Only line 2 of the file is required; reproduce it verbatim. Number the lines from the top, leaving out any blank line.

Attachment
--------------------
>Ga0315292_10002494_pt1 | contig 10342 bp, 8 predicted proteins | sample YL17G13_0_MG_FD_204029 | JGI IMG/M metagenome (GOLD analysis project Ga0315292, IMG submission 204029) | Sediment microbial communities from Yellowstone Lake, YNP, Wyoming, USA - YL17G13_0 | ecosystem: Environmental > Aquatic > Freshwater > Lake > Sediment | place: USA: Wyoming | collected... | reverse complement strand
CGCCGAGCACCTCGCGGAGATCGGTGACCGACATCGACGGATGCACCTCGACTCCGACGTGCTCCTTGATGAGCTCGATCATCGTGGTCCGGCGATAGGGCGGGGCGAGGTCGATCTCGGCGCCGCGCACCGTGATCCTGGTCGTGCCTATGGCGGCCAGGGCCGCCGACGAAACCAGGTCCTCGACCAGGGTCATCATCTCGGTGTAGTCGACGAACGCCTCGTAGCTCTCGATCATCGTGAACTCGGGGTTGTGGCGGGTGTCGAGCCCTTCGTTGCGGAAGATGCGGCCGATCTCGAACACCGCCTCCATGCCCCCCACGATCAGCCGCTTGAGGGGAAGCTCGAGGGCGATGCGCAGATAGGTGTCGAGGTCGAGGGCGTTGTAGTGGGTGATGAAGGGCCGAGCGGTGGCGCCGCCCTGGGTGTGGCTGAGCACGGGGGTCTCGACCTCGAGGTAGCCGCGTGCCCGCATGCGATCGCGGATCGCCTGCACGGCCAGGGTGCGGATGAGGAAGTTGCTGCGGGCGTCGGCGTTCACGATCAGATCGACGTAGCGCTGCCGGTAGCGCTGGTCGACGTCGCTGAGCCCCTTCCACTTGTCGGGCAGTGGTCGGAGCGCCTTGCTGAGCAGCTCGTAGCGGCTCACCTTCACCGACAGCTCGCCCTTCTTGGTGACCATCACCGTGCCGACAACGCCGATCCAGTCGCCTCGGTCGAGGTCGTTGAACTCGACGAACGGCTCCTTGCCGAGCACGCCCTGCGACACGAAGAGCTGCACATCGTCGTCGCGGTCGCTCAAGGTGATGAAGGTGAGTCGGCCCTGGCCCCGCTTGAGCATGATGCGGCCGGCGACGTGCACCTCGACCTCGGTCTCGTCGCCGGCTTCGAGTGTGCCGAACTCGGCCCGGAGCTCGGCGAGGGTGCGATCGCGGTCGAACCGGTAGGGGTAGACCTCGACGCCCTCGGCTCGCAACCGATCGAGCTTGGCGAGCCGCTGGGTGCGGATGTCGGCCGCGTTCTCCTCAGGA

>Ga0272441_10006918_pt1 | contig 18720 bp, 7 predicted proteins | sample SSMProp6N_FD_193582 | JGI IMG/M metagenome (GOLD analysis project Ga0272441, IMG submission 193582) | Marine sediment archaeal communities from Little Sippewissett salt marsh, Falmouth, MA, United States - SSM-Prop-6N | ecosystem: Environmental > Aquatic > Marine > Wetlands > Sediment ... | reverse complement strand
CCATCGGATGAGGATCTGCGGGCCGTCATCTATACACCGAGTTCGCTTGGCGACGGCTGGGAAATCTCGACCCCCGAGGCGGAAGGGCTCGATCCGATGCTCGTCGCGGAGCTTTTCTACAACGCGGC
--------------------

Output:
CGCCGAGCACCTCGCGGAGATCGGTGACCGACATCGACGGATGCACCTCGACTCCGACGTGCTCCTTGATGAGCTCGATCATCGTGGTCCGGCGATAGGGCGGGGCGAGGTCGATCTCGGCGCCGCGCACCGTGATCCTGGTCGTGCCTATGGCGGCCAGGGCCGCCGACGAAACCAGGTCCTCGACCAGGGTCATCATCTCGGTGTAGTCGACGAACGCCTCGTAGCTCTCGATCATCGTGAACTCGGGGTTGTGGCGGGTGTCGAGCCCTTCGTTGCGGAAGATGCGGCCGATCTCGAACACCGCCTCCATGCCCCCCACGATCAGCCGCTTGAGGGGAAGCTCGAGGGCGATGCGCAGATAGGTGTCGAGGTCGAGGGCGTTGTAGTGGGTGATGAAGGGCCGAGCGGTGGCGCCGCCCTGGGTGTGGCTGAGCACGGGGGTCTCGACCTCGAGGTAGCCGCGTGCCCGCATGCGATCGCGGATCGCCTGCACGGCCAGGGTGCGGATGAGGAAGTTGCTGCGGGCGTCGGCGTTCACGATCAGATCGACGTAGCGCTGCCGGTAGCGCTGGTCGACGTCGCTGAGCCCCTTCCACTTGTCGGGCAGTGGTCGGAGCGCCTTGCTGAGCAGCTCGTAGCGGCTCACCTTCACCGACAGCTCGCCCTTCTTGGTGACCATCACCGTGCCGACAACGCCGATCCAGTCGCCTCGGTCGAGGTCGTTGAACTCGACGAACGGCTCCTTGCCGAGCACGCCCTGCGACACGAAGAGCTGCACATCGTCGTCGCGGTCGCTCAAGGTGATGAAGGTGAGTCGGCCCTGGCCCCGCTTGAGCATGATGCGGCCGGCGACGTGCACCTCGACCTCGGTCTCGTCGCCGGCTTCGAGTGTGCCGAACTCGGCCCGGAGCTCGGCGAGGGTGCGATCGCGGTCGAACCGGTAGGGGTAGACCTCGACGCCCTCGGCTCGCAACCGATCGAGCTTGGCGAGCCGCTGGGTGCGGATGTCGGCCGCGTTCTCCTCAGGA